Anglicans verses Catholics


#1

Hi all! We were vacationing in a rural part of Canada last weekend, and missed the Catholic mass. The only Catholic mass on the penninsula was a 4 pm Saturday mass housed in a different denomination’s church. (There aren’t very many Catholics on this penninsula, if you can’t tell! :slight_smile: )

Anyway, so we went to an Anglican mass instead, which was nice. It was so similiar to the Catholic masses I’m used to that I almost didn’t need to follow along in the misselette as I knew most of the prayers & order of the mass! I was shocked.

I have two questions.

I took communion there, as did my 8 year old son, as they stated that all people of faith are welcome to do so. By Anglican rules, was he too young to do so? The pastor looked at me strangely when I brought him forward and asked me if he was able to take communion. I said yes, because he made his first communion, but I wonder if I did something wrong in their church.

Secondly, what is the difference between Anglicans and Catholics? Are Anglicans part of the Catholic Church? Or are they completely seperate? If they are seperate, what are their differences?


#2
  1. Anglicans are NOT part of the Catholic Church. They broke off from Rome when Henry VIII of England wanted a divorce and was not granted one. So… he broke off from the pope, declared himself the head of the church, and got divorced anyway.

  2. The Catholic Church does not recognize their Apostolic Succession, meaning that from the Catholic perspective, their priests have no ability to consecrate the Eucharist. So, from a Catholic viewpoint, you did not, in fact, receive the Body and Blood of Christ. Further, although some Anglicans believe in the Real Presence in the Eucharist, others do not. This is non-negotiable in Catholicism.

  3. Catholics are forbidden from receiving communion at an Anglican service, as they are not in communion with us. You did not commit a sin because of your ignorance, but it would not be permitted for you to do so again.

  4. The Anglican Communion (including Episcopalians, as they are known in the US) embrace a much wider toleration of views considered non-negotiable in the Catholic Church. For example, birth control is permitted, they have an openly homosexual bishop, and permit women to be ordained. The problems regarding this liberalism are threatening to create a major schism right now, as conservative and liberal elements of the denomination are greatly at odds right now.

  5. You are correct in that the Anglican Church is physically very similar to the Catholic Church in its services. In fact, it is probably one of the most similar among the various denominations. A few Anglican priests have recently converted back to Catholicism due to the various problems mentioned above. They are allowed to remain married if they are already, and their particular version of the liturgy may be retained in what’s known as the “Anglican Use” Mass (with minor adjustments to ensure it fits with Catholic doctrine).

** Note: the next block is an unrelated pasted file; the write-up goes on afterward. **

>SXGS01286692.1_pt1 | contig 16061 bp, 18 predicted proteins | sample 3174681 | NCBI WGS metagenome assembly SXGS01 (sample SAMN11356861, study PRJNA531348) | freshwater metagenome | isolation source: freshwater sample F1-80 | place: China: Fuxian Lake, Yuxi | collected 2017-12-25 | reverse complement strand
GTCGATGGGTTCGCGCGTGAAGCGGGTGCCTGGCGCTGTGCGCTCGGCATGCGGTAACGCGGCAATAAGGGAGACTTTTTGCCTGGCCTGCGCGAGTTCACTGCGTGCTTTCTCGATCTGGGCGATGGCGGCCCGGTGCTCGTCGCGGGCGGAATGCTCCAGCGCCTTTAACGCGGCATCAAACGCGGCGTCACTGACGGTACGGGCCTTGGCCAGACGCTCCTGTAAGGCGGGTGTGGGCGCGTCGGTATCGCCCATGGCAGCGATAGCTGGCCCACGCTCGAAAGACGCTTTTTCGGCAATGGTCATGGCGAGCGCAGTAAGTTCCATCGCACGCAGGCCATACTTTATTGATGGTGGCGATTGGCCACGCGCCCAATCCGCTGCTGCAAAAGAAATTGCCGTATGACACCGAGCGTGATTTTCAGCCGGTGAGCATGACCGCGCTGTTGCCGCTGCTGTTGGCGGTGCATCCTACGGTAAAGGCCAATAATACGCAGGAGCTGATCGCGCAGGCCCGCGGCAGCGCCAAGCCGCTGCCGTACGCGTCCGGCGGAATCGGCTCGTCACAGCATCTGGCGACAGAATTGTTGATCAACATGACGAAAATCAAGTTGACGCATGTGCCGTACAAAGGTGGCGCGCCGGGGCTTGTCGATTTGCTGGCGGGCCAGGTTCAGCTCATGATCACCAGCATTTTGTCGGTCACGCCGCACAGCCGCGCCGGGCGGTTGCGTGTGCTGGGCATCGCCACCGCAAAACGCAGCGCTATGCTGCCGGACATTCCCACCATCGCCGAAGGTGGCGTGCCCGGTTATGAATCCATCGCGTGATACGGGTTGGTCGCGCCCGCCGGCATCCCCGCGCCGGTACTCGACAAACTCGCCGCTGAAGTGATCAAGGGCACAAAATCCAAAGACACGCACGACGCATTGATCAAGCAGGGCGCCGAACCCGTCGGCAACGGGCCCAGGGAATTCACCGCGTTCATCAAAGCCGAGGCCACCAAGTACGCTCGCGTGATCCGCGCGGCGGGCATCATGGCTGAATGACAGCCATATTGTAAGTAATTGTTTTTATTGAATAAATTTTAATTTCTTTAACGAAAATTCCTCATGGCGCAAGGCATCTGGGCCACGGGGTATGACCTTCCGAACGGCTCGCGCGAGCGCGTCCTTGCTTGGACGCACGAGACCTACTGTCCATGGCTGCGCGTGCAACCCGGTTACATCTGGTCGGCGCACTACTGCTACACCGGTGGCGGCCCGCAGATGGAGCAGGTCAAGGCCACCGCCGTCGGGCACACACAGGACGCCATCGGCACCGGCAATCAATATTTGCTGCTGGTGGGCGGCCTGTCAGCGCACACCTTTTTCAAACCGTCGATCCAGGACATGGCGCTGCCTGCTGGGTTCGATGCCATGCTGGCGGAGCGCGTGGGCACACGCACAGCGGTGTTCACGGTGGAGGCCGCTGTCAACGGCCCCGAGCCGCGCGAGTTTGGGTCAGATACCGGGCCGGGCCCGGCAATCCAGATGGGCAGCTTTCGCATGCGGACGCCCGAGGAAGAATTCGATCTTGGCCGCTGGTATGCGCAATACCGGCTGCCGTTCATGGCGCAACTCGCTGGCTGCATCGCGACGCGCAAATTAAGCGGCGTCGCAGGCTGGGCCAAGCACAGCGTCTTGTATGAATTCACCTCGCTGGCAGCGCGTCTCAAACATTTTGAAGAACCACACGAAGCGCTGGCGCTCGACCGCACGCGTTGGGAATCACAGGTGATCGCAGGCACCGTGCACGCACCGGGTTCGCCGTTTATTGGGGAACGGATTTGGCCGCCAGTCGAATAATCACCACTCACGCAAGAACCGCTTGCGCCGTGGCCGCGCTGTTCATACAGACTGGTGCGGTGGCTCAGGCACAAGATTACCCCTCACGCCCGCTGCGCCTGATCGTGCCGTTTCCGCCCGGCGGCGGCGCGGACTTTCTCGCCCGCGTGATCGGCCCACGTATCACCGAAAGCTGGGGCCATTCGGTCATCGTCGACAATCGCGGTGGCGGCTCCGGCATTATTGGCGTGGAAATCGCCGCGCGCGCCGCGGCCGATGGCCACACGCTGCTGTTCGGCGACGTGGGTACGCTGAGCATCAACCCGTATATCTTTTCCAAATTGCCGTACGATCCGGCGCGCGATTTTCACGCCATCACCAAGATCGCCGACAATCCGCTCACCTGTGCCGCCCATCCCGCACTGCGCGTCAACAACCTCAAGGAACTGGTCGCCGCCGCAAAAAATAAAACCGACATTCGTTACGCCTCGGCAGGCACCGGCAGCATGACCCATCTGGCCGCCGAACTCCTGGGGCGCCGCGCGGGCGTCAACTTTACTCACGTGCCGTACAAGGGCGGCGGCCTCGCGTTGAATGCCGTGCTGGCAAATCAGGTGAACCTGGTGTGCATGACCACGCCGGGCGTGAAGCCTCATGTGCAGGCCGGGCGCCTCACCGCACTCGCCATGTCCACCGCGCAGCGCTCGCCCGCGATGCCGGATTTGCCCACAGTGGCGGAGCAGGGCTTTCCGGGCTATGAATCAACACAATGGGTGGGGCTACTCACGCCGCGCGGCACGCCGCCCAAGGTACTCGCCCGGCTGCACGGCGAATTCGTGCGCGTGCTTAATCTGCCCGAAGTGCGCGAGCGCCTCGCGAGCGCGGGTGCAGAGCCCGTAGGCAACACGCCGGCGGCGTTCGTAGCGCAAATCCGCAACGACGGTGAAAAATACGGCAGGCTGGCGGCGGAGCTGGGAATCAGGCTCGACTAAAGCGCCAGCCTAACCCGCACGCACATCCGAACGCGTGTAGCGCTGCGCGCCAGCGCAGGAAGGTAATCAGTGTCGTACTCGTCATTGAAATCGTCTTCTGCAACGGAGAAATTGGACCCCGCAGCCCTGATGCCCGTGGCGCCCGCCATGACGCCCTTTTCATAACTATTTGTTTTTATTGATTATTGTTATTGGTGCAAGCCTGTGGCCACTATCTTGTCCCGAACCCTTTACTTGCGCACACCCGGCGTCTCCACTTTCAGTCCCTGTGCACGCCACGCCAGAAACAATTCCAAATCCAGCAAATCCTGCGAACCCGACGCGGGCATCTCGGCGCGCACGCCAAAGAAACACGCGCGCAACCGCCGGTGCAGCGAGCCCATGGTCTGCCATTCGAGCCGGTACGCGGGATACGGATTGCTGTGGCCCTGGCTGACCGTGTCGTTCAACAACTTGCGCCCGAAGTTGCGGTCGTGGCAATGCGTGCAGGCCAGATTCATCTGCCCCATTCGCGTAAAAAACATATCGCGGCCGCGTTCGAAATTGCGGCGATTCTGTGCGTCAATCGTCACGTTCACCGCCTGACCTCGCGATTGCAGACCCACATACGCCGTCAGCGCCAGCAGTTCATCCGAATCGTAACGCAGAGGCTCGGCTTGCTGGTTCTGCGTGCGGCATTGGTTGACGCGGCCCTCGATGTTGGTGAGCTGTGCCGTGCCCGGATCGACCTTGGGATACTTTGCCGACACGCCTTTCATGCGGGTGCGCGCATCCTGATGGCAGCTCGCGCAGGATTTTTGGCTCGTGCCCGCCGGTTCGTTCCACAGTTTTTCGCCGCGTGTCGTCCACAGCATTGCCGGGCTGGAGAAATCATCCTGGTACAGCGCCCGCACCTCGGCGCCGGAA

#3

I don’t know much and I’m by no means a professional apologist but from what I know you probably should not have taken communion as they are completely separate from the Catholic Church and by taking communion you are showing that you are in communion with them. The only non-catholic church’s that we have permission from Rome to recieve communion from are the Orthodox church’s however only with the permission of the priest of that church. Because Rome and the Orthodox church’s have the exact same belief with regards to the Eucharist and because I believe they do have apostolic succession their Eucharist is properly consecrated.

RS


#4

Just out of curiousity what penninsula?


#5

We were on the Bruce Penninsula…at the very tip…Tobermory. Are you from that area by any chance? Ever been there? It was absolutely beautiful, and one of the nicest vacations I’ve ever taken! :slight_smile:

Thanks, guys, for your thoughtful answers.


#6

As Charles Colson recently noted the Anglicans now allow non-Christian clergy. [There was a recent news item on one of their female clergy is a part time Muslim.] :rolleyes:


#7

has to be the most beautiful place we have ever visited. memories of a wonderful childhood vacation, so we went back their when our own kids were younger. still beautiful and unspoiled at that time. I remember lady’s slippers growing wild like dandelions, including a yellow one, which I have never seen since.

we stayed in that area more than a week, and I know we went to Mass because both my dad and my DH would have insisted, but don’t recall where.

no Catholics may not receive communion in a non-Catholic church because it would imply that they believe those clergy are actually confecting the Eucharist, which they are not, since they have rejected the authority by which the sacraments derive their grace and action.